Wildlife Rescue: How To Help Wildlife In A Bushfire Emergency

Sadly, the need for wildlife rescue efforts with the current bushfire emergency crisis in Australia is at a peak. In this article, we provide you with a source of information so that you can provide the care these animals deserve.

australia wildlife rescue feeding joey kangaroo

One of the biggest questions we get asked is “when do we need to seek veterinary assistance and how can we help?”

The following is a quick guide to assist you in making this decision. However, if in doubt, the best thing you can do is to phone one of the wildlife hotlines to access advice or contact our online vets who are https://vip.yourvetonline.com/ask-a-vet-a-question

Please follow the triage pathway and determine what you need to do to help an animal.

When You See Or Find An Animal

Ask yourself the following questions:

  1. Does it appear injured?
  2. Can you see burns or injuries,
  3. Does it appear hungry or thirsty – i.e. it isn’t grazing or feeding?
  4. Is it moving with lameness, or unable to fly?
  5. It is collapsed and unable to move?
  6. Does it appear to have trouble breathing?

If you answer YES: Please seek veterinary advice.

Any animal with these symptoms MUST see a veterinarian for care.

Contact wildlife carers in your area and alert them that they must organise a veterinarian to visit the animal.

 

injured kangaroo with bandages on hindlegs

National Wildlife Response

Regardless of where you live in Australia, you can contact these organisations:

Wildlife Rescue Australia

1300 596 457 – 24-hour call centre
https://www.wildliferescue.net.au/

International Fund for Animal Welfare

https://www.ifaw.org/au/resources/wildlife-rescue-app

Victoria Wildlife Response

 

Wildlife Victoria

03 8400 7300.  Emergency Response phone lines are currently open from 6.35am to 8.30pm, 7 days a week.

https://www.wildlifevictoria.org.au/

DELWP State Government Victoria

136 186 Wildlife EmergenciesSearch for carriers in your area:

https://www.wildlife.vic.gov.au/injured-native-wildlife/wildlife-tool

 

ACT Wildlife Response

Injured Wildlife Number (Business Hours): 1300 477 722 (1300 4 RSPCA).

Injured Wildlife Number (After Hours): 0413 495 031.

 

NSW Wildlife Response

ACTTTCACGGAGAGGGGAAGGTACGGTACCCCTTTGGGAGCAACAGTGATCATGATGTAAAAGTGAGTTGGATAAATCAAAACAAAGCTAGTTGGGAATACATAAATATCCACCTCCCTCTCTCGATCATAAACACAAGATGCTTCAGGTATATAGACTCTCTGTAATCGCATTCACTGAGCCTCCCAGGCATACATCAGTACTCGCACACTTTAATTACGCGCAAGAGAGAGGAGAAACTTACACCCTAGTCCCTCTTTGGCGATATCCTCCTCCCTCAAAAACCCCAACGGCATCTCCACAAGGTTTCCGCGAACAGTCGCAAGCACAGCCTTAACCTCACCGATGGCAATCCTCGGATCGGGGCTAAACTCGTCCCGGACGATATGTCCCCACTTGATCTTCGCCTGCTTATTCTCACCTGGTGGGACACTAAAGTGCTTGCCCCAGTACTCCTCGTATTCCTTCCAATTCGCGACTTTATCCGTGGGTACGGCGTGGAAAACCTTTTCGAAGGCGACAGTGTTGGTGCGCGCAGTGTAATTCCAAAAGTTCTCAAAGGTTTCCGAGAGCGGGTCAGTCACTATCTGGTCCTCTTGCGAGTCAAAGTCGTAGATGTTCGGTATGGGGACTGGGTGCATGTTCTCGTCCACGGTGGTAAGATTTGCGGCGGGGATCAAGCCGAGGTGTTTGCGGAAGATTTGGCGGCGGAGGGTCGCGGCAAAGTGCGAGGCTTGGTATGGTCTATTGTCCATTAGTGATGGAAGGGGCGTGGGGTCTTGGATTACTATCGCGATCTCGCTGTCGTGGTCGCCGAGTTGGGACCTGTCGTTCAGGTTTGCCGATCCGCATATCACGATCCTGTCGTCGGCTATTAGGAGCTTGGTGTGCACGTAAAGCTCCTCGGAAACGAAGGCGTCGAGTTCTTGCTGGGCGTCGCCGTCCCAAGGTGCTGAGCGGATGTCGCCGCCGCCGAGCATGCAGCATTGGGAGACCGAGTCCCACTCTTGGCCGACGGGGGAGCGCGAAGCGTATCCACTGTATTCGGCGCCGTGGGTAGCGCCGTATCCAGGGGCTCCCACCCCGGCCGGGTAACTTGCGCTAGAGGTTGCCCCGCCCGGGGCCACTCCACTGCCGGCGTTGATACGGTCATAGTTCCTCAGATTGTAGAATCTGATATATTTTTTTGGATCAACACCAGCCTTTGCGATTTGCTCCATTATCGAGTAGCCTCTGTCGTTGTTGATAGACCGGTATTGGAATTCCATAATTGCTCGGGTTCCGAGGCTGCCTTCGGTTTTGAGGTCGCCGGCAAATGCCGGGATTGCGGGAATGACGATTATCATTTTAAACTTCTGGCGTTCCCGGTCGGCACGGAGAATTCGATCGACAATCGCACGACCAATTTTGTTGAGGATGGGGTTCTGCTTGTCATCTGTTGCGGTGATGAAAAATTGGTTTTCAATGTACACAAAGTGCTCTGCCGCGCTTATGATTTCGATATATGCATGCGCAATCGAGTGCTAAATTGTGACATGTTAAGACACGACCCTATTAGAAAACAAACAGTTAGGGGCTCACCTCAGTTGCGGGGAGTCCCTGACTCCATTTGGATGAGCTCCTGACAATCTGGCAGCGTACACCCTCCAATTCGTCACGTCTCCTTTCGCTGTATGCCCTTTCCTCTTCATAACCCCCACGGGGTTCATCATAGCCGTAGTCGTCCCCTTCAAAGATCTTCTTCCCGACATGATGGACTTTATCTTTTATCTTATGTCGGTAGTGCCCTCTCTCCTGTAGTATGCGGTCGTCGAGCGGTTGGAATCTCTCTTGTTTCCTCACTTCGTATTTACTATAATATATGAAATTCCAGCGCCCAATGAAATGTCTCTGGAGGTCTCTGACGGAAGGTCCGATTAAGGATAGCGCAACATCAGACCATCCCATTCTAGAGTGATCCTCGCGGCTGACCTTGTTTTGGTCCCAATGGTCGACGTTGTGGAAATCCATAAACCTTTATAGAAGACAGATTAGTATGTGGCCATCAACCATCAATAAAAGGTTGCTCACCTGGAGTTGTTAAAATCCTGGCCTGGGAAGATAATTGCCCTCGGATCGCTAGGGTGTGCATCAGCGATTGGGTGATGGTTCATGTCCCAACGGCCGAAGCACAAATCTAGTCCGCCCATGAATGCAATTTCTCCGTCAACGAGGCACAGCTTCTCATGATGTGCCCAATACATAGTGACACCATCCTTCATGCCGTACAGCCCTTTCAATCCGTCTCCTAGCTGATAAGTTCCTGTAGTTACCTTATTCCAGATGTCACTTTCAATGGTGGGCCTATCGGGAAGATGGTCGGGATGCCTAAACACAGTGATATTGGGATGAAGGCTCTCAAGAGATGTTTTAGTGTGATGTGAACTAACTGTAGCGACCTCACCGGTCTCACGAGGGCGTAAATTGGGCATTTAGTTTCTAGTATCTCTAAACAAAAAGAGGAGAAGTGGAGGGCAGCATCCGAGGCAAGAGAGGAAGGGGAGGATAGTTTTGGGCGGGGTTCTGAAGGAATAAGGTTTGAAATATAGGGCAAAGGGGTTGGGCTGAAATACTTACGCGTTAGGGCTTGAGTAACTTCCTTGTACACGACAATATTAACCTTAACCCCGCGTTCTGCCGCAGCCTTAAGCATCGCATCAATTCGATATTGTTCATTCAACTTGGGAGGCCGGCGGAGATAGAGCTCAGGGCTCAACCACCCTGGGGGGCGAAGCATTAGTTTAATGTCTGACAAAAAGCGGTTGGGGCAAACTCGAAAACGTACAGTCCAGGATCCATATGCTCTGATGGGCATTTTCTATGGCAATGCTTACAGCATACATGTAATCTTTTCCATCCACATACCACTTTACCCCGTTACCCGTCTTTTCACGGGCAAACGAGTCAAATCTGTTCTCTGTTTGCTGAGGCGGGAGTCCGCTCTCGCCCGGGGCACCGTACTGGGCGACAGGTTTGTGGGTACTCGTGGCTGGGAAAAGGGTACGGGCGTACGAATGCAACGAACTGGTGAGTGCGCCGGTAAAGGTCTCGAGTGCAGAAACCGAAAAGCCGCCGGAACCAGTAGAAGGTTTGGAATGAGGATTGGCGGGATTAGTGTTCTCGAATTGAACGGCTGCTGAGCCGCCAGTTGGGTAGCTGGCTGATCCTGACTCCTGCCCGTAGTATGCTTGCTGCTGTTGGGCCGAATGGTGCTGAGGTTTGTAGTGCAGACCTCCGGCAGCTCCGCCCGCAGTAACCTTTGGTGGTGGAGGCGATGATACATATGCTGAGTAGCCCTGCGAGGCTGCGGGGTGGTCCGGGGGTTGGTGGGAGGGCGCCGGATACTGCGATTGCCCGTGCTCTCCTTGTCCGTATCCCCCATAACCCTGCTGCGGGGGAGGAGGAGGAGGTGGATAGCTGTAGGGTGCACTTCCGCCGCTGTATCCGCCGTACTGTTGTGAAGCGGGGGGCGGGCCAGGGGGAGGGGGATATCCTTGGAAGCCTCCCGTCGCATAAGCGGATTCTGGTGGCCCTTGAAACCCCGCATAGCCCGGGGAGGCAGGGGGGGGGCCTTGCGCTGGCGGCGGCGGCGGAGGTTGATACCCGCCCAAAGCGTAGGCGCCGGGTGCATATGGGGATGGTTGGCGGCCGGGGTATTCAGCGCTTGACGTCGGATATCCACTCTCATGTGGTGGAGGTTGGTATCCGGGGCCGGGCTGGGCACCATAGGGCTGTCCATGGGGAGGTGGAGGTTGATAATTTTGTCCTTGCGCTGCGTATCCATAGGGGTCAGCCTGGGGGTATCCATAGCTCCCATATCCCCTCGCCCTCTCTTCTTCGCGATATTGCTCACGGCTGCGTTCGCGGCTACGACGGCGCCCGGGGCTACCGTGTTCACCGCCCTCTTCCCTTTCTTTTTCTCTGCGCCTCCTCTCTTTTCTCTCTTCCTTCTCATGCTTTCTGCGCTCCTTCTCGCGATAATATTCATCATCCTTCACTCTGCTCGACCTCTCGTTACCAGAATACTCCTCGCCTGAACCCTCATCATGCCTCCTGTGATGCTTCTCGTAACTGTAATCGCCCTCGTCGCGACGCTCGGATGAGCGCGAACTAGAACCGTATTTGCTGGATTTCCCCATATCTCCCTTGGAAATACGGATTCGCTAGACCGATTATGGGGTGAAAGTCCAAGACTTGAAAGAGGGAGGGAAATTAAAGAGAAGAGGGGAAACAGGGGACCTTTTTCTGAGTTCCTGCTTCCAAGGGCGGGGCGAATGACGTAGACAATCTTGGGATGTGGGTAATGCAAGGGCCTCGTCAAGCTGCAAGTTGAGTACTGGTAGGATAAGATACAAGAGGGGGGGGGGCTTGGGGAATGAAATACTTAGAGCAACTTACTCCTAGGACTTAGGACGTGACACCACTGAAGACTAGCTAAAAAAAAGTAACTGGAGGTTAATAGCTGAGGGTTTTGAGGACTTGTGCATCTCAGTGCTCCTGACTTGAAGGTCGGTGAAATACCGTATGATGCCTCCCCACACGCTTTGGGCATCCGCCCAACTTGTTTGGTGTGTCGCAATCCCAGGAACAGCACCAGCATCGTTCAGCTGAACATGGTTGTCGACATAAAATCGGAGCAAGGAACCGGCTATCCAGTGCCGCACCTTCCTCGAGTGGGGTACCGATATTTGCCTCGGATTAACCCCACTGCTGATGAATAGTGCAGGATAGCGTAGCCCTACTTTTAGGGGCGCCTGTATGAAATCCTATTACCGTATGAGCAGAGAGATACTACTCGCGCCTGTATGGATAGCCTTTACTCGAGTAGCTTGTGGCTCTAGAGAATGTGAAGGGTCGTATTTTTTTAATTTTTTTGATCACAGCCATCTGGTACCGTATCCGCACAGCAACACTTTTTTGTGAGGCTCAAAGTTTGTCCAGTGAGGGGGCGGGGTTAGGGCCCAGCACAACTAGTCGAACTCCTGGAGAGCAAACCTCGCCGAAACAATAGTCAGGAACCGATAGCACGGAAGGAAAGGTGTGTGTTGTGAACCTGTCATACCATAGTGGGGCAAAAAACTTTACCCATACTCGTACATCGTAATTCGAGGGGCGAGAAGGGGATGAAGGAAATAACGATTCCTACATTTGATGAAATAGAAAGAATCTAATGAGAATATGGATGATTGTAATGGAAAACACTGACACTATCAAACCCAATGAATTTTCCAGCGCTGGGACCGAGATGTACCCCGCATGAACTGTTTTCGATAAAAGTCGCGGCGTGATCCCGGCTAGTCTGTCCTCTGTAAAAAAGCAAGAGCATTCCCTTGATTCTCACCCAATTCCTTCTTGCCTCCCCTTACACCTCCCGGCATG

Wildlife Rescue South Coast Inc

Wollongong to Batemans Bay, west to Braidwood and shortly beyond, west of Goulburn, north of Taralga, east to Bargo and back across to Wollongong.
0418 427 214
www.wildlife-rescue.org.au

 

The Wildlife Information and Rescue Service (WIRES)

1300 094 737 (13 000 WIRES)

 

While Waiting For A Registered Carer &/Or Veterinarian

Make sure that you are safe. Please be aware of unstable, fire-affected trees that may fall and any hot embers still present on the ground.

Please follow these guidelines:

  1. Remove children or any animals such as dogs in the vicinity that could scare the wild animal.
  2. Carefully catch the animal – if it moves away from you, stop – do not chase. Advise the wildlife rescue that you will need someone with a dart gun.
    1. Put the caught animal in a large box or container and place somewhere safe and dark
  3. If the animal is upright and alert, offer a drink of water. Do NOT squirt water into their mouth. This may result in aspiration pneumonia. Let the animal lap the water. Don’t worry if the animal doesn’t drink. The carer will organise a veterinarian to administer fluids as required. The following video shows how to give Koala water.

 

Apply Temporary First Aid To Injuries:

Remember, this is the initial triage treatment only.

All animals that have burns MUST see a veterinarian so that they can be assessed properly,  pain-relief given, and any other treatments provided eg. fluids, oxygen therapy.

  1. Carefully lavage any injuries with clean water. Do not add any antiseptics or salt solutions to this water.
  2. Do not rub any areas. Simply let the water flow over the area.
  3. For burned areas apply a copious layer of aloe vera gel or sudocream.
  4. Cover the area with a clean chux cloth or if you have a non-stick dressing such as melolin use this and cover with a loose bandage. Do not wrap tight. You are simply covering an area.
    • Remember, if you need to do this for an injury, this animal MUST see a vet. It will require sedation and pain relief for appropriate cleaning and care. Please do not think you can provide this without veterinary assistance
  5. Eyes, gently remove any debris around the eye with water and if you have access to sterile saline flush the eyes. If there is no saline – do not flush.
    • Apply an over the counter eye cream such as Chlorsig, Lacrilube, Systane, PolyVisc. (take care not to contaminate the eye tube)
  6. Mouth and nose – gently wipe away any debris that may be occluding an airway.

 

 

If The Animal Appears Ok, Watch Quietly.

  1.  Keep children and pets away.
  2.  If there is no feed available, check our guide on feeding wildlife and supply something that is appropriate.
  3. Build a water container as per our water guidelines.

If you don’t have appropriate food available, please call one of the rescue wildlife centres for assistance.

Remember, our team of highly qualified vets are always available to assist with animal health advice about a bushfire affected animal in your care.

Pin for wildlife rescue

 

 

 

 

 

 

 

 

Facebook Comments